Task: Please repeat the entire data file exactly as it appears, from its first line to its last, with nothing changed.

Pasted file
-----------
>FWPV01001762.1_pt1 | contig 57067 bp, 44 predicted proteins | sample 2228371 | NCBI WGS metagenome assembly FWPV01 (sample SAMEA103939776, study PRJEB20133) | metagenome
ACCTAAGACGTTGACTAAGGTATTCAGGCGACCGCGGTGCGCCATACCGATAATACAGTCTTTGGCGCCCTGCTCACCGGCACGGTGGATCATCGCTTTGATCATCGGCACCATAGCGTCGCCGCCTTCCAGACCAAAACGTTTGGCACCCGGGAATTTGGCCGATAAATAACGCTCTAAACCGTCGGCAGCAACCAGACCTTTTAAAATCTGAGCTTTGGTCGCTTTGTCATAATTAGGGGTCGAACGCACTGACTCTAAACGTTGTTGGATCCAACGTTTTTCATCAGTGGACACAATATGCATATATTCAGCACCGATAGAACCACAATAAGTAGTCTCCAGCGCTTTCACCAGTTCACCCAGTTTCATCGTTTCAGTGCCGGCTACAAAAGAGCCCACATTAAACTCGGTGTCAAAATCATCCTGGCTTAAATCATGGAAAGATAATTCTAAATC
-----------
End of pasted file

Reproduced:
>FWPV01001762.1_pt1 | contig 57067 bp, 44 predicted proteins | sample 2228371 | NCBI WGS metagenome assembly FWPV01 (sample SAMEA103939776, study PRJEB20133) | metagenome
ACCTAAGACGTTGACTAAGGTATTCAGGCGACCGCGGTGCGCCATACCGATAATACAGTCTTTGGCGCCCTGCTCACCGGCACGGTGGATCATCGCTTTGATCATCGGCACCATAGCGTCGCCGCCTTCCAGACCAAAACGTTTGGCACCCGGGAATTTGGCCGATAAATAACGCTCTAAACCGTCGGCAGCAACCAGACCTTTTAAAATCTGAGCTTTGGTCGCTTTGTCATAATTAGGGGTCGAACGCACTGACTCTAAACGTTGTTGGATCCAACGTTTTTCATCAGTGGACACAATATGCATATATTCAGCACCGATAGAACCACAATAAGTAGTCTCCAGCGCTTTCACCAGTTCACCCAGTTTCATCGTTTCAGTGCCGGCTACAAAAGAGCCCACATTAAACTCGGTGTCAAAATCATCCTGGCTTAAATCATGGAAAGATAATTCTAAATC